Sumatran Tiger Fact File
The Sumatran tiger is the smallest species of tiger. Their small size helps them to move through the jungle much easier than the bigger tiger species.
The coat pattern is made up of orange, black and white stripes. The stripes of the Sumatran tiger are much closer together than in other tiger species which helps them with camouflage. The habitat that the tiger usually lives in has tall grass which means with the stripes the tiger is able to blend in.
They have large, strong front paws with five toes and sharp claws which can be retracted while they walk which helps to keep them sharp. The paws are webbed which help them to swim.
The average length and weight of a male Sumatran tiger is 2.4 metres (8 feet) and 120 kilograms (265 pounds). While an average female Sumatran tiger measures 2.2 metres (7 feet) and weighs 90 kilograms (200 pounds).
At the shoulder they stand 75cm (29.5in) tall.
They are slow and patient hunters and will often stalk their prey for 20 to 30 minutes before making a move. They attack from the side or the back when the prey is in close range using their large teeth and strong jaws to suffocate it.
The Sumatran tiger will make a kill about once or twice a week and eat as much of the prey as they can. They will then use their paws to cover the leftover prey with grass and dirt so that it is hidden. The tiger will then come back to the prey over the next couple of days to snack on the leftovers.
Panthera tigris sumatrae
Wild 20 years
Captive 25 years
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The Sumatran tiger is only found on the Indonesian island of Sumatra.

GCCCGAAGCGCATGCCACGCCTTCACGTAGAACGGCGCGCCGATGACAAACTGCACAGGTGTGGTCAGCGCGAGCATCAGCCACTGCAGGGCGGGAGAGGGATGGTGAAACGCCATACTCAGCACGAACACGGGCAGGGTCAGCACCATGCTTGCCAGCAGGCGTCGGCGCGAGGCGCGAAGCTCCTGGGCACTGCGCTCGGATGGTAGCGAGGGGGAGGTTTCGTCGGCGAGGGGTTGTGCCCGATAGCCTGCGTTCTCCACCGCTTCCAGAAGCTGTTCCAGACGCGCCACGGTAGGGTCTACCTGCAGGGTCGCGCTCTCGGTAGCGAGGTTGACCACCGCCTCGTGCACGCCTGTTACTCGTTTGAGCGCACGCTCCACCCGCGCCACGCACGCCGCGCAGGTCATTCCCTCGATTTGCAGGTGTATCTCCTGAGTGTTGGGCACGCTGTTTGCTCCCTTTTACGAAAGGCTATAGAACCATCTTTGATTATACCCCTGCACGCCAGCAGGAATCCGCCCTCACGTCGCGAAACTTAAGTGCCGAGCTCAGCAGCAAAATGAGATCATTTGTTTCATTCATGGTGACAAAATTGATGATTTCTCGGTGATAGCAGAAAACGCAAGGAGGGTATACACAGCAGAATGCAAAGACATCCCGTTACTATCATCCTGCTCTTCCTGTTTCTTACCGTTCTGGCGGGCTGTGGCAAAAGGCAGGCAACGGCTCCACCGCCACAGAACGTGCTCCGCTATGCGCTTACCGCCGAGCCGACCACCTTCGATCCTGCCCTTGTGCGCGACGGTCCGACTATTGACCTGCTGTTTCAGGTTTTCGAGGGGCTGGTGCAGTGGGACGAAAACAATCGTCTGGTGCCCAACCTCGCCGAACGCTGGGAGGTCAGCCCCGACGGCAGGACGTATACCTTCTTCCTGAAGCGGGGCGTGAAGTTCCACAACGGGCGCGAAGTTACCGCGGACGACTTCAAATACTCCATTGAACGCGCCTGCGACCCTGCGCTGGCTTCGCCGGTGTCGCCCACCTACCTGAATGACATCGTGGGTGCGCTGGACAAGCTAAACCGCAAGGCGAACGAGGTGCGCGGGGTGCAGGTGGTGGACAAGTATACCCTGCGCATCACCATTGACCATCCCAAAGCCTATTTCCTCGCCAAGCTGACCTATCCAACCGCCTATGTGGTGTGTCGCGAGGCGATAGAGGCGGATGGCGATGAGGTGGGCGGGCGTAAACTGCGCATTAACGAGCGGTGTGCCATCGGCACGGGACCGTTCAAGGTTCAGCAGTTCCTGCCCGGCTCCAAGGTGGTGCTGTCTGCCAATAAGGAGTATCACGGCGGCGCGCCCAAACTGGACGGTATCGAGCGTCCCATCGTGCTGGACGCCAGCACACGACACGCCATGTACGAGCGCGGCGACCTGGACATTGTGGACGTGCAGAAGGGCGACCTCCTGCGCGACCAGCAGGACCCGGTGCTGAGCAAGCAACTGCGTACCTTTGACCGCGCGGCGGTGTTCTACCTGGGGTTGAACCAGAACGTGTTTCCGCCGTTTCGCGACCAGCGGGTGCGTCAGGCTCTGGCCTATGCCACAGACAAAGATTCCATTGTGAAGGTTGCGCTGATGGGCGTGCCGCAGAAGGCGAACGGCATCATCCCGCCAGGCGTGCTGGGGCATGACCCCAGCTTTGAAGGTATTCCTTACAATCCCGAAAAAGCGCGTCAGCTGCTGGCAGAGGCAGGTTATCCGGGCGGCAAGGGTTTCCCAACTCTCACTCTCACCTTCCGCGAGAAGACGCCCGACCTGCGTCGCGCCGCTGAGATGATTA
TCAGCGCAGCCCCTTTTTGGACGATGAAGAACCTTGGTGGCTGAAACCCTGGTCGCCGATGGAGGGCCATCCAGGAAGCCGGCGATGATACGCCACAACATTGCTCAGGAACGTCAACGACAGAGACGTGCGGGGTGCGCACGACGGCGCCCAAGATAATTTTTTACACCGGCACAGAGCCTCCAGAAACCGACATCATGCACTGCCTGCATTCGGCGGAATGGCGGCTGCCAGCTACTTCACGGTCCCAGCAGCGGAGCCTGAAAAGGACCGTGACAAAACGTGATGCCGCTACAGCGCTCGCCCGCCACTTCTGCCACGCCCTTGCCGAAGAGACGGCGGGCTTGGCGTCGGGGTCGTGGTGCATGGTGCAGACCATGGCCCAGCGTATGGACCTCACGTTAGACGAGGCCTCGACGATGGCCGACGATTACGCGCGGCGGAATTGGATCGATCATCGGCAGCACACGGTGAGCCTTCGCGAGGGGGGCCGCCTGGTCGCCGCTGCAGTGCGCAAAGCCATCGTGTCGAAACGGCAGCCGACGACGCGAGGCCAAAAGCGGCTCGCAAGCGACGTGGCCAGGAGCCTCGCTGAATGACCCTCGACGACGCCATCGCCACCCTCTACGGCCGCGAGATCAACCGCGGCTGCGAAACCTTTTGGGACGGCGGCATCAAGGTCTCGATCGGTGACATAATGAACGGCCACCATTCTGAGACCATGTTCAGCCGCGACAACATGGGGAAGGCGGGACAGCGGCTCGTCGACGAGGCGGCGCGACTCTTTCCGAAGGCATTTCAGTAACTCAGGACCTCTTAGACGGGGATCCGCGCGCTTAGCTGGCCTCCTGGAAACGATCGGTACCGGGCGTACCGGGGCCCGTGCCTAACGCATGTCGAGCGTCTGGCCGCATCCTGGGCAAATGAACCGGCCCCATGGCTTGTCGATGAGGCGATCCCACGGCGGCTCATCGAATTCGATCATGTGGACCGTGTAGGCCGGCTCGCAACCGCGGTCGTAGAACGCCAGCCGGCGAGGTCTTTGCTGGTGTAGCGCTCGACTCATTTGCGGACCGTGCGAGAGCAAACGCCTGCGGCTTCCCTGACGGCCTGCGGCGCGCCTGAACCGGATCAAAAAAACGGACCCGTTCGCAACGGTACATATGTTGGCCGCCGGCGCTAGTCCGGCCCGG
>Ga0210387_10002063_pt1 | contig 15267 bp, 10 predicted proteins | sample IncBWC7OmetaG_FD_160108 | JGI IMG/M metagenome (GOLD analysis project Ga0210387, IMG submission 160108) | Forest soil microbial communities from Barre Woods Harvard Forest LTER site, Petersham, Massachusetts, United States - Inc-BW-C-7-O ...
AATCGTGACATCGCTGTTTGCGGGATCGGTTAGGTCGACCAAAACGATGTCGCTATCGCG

Their habitat ranges from mountain forest, lowland forest and peat swamp forests.
The Sumatran tiger can breed at any time of the year but they will generally mate in the winter or spring.
After a gestation period of 103 days the female will give birth to two to six cubs. The cubs are born blind and helpless and usually weigh about 1 kilogram (2 lbs). For the first eight weeks of the cubs life they eat only their mothers milk then they will be introduced to eating milk. They will continue to suckle from their mother however for about 5 or 6 months.
The cubs will leave the den for the first time when they are about 2 months old but they will not learn how to kill prey until they are about 6 months old.
They will hunt for themselves at about 18 months old and will be fully independent by about 2 years of age.
Learn more about the Sumatran tiger with our video
The Sumatran tiger is largely a solitary animal and they will use their claws to scratch on trees to mark their territory. The male will not let another male stay within his territory but he will let other tigers move through his territory. The female only uses her territory for hunting and the territory of a single male can overlap with the territory of several females.
They will come out to hunt at dusk and they can sometimes travel more than 32 kilometres (20 miles) in a night.
Sumatran tigers can run at up to 64.3km/h (40mph).
The only predator of the Sumatran tiger is humans.
Predators and Threats
Tigers represent the apex predator in their environment and the main predator which would worry them is humans.
The Sumatran tiger has become critically endangered due to hunting for their body parts but more importantly due to habitat destruction. Sumatra has had huge agricultural growth. This means that the tiger population has been fragmented. Most that remain live in five national parks and two game reserves while about 100 live in unprotected areas.
The tigers that live in unprotected areas are very vulnerable as that area will soon be lost to agriculture and they are also in danger from hunters.
Tigers are one of only two cats that like being in the water. The other is South America’s jaguar.
Males and females mark their territories by spraying scent on trees and bushes.
Each tiger has its own stripe pattern so you can tell an individual tiger by their unique stripes.
Copyright. The Animal Facts
Linkie, M., Wibisono, H.T., Martyr, D.J. & Sunarto, S. 2008. Panthera tigris ssp. sumatrae. The IUCN Red List of Threatened Species 2008: e.T15966A5334836. https://dx.doi.org/10.2305/IUCN.UK.2008.RLTS.T15966A5334836.en. Downloaded on 24 May 2020.